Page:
AUSTIN, Texas - Austin firefighters are struggling to meet their response time goal and say traffic is to blame.
“Eight minutes, 90 percent of the time. That's our goal,” said Austin Fire Department Division Chief Palmer Buck.
There are two reasons the department strives to respond to emergencies in eight minutes or less.
“What we know is that four to six minutes after your heart stops beating, you start having brain damage. So that's one of the times. We also know a fire doubles in size every minute,” Buck said.
In May, the department presented data showing they were only meeting that goal in one city council district, District 9.
“It’s a difficult goal to achieve and we're not meeting it in a lot of areas, but we're getting really close. But we've seen our times starting to slip and slip and we can usually point to traffic congestion,” said Buck.
To make matters worse, the Austin Fire Department trucks currently do not have computers with real-time traffic.
“We can't, at this time, adapt to a road that's closed or a road that has traffic backed up on it for whatever reason,” Buck said.
According to Buck, the department used to be able to capture traffic lights, turning them green to clear out congestion and allow their trucks through the intersection more quickly, but that system didn't age well and is no longer working in several locations.
“So, we're looking at a newer system to coordinate with Austin traffic, the vision that we would be able to capture more lights,” said Buck.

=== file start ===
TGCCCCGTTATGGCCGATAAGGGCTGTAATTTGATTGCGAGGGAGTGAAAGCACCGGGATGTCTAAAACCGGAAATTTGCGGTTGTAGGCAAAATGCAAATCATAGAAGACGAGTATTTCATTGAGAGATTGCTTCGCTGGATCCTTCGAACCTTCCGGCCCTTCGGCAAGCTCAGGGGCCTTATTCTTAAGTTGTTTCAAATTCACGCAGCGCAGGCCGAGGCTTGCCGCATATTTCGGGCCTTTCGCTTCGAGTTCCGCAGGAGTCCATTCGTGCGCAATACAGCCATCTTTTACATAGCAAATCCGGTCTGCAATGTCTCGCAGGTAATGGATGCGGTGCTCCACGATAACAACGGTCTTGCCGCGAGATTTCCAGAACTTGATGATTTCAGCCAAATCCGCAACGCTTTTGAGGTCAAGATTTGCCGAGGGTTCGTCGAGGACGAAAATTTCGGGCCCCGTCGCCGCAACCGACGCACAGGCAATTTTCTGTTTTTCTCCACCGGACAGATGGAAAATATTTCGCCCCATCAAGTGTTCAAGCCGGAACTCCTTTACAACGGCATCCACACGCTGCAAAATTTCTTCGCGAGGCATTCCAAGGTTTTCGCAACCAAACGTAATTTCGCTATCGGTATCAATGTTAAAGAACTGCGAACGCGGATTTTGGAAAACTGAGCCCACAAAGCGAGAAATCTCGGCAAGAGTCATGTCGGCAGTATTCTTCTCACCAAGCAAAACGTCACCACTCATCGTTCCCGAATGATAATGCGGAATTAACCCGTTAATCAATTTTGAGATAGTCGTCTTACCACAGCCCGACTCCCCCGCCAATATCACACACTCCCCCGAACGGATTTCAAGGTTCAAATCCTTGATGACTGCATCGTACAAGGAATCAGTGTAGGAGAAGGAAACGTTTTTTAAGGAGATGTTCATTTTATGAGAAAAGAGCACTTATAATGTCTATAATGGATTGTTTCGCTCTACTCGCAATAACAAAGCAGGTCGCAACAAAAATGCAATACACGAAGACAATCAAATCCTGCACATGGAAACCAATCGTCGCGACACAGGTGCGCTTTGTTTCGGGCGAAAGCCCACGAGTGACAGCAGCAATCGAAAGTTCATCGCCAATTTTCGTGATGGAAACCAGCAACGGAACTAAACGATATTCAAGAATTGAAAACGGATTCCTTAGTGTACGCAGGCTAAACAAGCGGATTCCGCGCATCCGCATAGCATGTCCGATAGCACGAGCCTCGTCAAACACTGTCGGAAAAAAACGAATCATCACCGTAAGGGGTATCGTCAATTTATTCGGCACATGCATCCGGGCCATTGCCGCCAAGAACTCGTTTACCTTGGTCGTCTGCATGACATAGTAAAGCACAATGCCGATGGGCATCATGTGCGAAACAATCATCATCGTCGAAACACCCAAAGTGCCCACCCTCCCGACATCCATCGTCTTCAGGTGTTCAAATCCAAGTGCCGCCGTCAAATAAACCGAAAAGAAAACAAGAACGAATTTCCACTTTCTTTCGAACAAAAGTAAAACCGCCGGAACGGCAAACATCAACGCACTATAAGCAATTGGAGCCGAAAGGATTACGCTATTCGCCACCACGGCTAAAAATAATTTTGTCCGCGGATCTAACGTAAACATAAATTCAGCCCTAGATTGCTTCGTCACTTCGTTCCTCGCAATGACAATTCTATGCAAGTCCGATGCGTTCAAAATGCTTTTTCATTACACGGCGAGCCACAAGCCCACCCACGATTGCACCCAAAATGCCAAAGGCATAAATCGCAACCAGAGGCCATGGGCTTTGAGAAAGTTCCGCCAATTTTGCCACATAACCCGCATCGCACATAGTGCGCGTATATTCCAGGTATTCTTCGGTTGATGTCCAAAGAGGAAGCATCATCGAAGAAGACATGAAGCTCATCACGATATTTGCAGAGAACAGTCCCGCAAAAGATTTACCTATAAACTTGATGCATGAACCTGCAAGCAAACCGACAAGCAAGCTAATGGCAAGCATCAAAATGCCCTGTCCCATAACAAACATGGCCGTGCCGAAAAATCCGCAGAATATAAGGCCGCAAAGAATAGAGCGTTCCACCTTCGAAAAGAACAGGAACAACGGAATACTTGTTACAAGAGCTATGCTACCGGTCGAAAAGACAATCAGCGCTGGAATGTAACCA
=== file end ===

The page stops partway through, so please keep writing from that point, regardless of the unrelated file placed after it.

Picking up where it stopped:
As the city grows up and out, they've worked to add new stations to decrease response times. Buck said they plan to build five new ones in the next five years. Still, the increasing number of high rises downtown presents a new challenge.
“That also is something we're trying to factor in as we move forward to the future. Do we need to add more stations downtown to meet not only that horizontal travel distance but that vertical travel distance to get to patients and get to fires?” Buck said.
Firefighters’ traffic woes are amplified by constant construction projects.
“With the 183 and I-35 construction, we've seen a huge increase in response times as a result of that,” said Buck.
New safety measures, like bike lanes and concrete medians, make it tough for other drivers to clear a path for fire trucks and sometimes prevent first responders from being able to get around other vehicles.
“Those curbs, those cement islands, don't allow us to easily navigate into oncoming lanes to get around traffic at a light,” Buck said.
The department is experimenting with using narrower trucks that can more easily maneuver in tight spaces, but it's a tradeoff. Less room means they can't carry as much water or gear on each call.